Lewis Mumford on the Medieval City

One of my favorite passages from The Culture of Cities (pp. 49-51):

In the main, then, the medieval town was not merely a vital social environment: it was likewise adequate, at least to a greater degree than one would gather from its decayed remains, on the biological side. There were smoky rooms to endure; but there was also perfume in the garden behind the burgher’s house: the fragrant flowers and the savory herbs were widely cultivated. There was the smell of the barnyard in the street, diminishing in the sixteenth century, except for the growing presence of horses: but there would also be the odor of flowering orchards in the spring, or the scent of the new mown hay, floating across the fields in the early summer.

Though cockneys my wrinkle their noses at this combination of odors, no lover of the country will be put off by the smell of horse-dung or cow-dung, even though mingled occasionally with that of human excrement: is the reek of gasoline exhaust, the sour smell of a subway crowd, the pervasive odor of a garbage dump, or the chlorinated rankness of a public lavatory more gratifying? Even in the matter of smells, sweetness is not entirely on the side of the modern city.

As for the eye and ear, there is no doubt where the balance of advantage goes: the majority of medieval towns were infinitely superior to those erected during the last century. One awoke in the medieval town to the crowing of the cock, the chirping of the birds nesting under the eaves, or to the tolling of the hours in the monastery on the outskirts, perhaps to the chime of bells in the new bell-tower. Song rose easily on the lips, from the plain chant of the monks to the refrains of the ballad singer in the market place, or that of the apprentice and the house-maid at work. As late as the seventeenth century, the ability to hold a part in a domestic choral song was rated by Pepys as an indispensable quality in a new maid.

There were work songs distinct for each craft, often composed to the rhythmic tapping or hammering of the craftsman himself. Fitz-Stephens reported in the twelfth century that the sound of the water mill was a pleasant one among the green fields of London. At night there would be complete silence, but for the stirring of animals and the calling of hours by the town watch. Deep sleep was possible in the medieval town, untainted by either human or mechanical noises.

If the ear was stirred, the eye was even more deeply delighted. The craftsman who had walked through the fields and woods on holiday, came back to his stone-carving or his wood-working with a rich harvest of impressions to be transferred to his work. The buildings, so far from being “quaint,” were as bright and clean as a medieval illumination, often covered with whitewash, so that all the colors of the image makers in paint or glass or polychromed wood would dance on the walls, even as the shadows quivered like sprays of lilac on the facades of the more richly carved buildings. (Patina and picturesqueness were the results of time’s oxidation: not original attributes of the architecture.)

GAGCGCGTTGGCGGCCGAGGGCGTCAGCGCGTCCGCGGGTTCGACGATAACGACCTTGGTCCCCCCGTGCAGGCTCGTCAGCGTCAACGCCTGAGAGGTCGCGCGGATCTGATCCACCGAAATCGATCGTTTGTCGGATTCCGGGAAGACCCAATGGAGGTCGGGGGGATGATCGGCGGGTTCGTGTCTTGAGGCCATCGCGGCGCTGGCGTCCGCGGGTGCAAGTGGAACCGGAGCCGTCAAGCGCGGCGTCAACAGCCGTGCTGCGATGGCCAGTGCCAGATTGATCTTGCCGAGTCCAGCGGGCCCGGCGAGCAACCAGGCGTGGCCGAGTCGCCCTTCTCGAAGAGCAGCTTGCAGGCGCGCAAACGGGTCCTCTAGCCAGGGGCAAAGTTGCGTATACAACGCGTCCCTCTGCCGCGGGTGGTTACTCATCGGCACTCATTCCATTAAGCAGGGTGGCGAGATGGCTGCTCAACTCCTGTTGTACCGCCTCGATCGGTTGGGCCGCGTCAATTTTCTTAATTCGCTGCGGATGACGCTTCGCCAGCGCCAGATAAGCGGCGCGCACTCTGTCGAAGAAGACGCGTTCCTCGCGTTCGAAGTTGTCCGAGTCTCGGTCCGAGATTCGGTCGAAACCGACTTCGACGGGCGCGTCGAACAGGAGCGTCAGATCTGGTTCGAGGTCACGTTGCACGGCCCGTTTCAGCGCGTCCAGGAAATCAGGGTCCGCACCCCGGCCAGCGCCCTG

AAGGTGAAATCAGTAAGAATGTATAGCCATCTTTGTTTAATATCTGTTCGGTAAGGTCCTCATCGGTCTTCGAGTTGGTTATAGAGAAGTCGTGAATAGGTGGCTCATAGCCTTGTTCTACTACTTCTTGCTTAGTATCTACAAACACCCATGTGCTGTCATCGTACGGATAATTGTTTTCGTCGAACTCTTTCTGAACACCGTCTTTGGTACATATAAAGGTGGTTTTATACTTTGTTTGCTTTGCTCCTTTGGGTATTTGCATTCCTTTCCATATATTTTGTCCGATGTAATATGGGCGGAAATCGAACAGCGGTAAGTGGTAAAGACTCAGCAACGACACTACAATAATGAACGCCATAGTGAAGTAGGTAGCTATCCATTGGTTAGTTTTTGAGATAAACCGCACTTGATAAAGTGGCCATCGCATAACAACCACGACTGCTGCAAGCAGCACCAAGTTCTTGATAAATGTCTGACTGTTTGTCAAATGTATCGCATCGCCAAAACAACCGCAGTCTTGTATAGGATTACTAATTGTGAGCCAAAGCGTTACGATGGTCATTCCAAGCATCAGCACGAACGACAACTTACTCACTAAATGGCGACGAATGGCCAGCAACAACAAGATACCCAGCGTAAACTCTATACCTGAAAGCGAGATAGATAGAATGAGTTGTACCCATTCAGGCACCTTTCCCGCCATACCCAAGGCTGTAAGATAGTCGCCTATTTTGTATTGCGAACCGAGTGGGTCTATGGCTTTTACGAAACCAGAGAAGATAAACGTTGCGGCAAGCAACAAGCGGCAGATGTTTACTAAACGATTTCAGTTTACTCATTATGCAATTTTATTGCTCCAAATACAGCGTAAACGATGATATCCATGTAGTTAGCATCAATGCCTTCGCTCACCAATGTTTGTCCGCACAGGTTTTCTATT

Common men thought and felt in images, far more than in the verbal abstractions used by scholars: esthetic discipline might lack a name, but its fruit were everywhere visible. Did the citizens of Florence vote as to the type of column that was to be used on the Cathedral? Image makers carved statues, painted triptychs, decorated the walls of the cathedral, the guild hall, the town hall, the burgher’s house: color and design were everywhere the normal accomplishment of the practical daily tasks.

There was visual excitement in the array of goods in the open market: velvets and brocades, copper and shining steel, tooled leather and brilliant glass, to say nothing of foods arranged in their panniers under the open sky. Wander around the survivals of these medieval markets today. Whether they be as drab as the Jews’ Market in Whitechapel, or as spacious as that on the Plain Palais at Geneva, they will still have some of the excitement of their medieval prototypes.

 

The History of Pandemics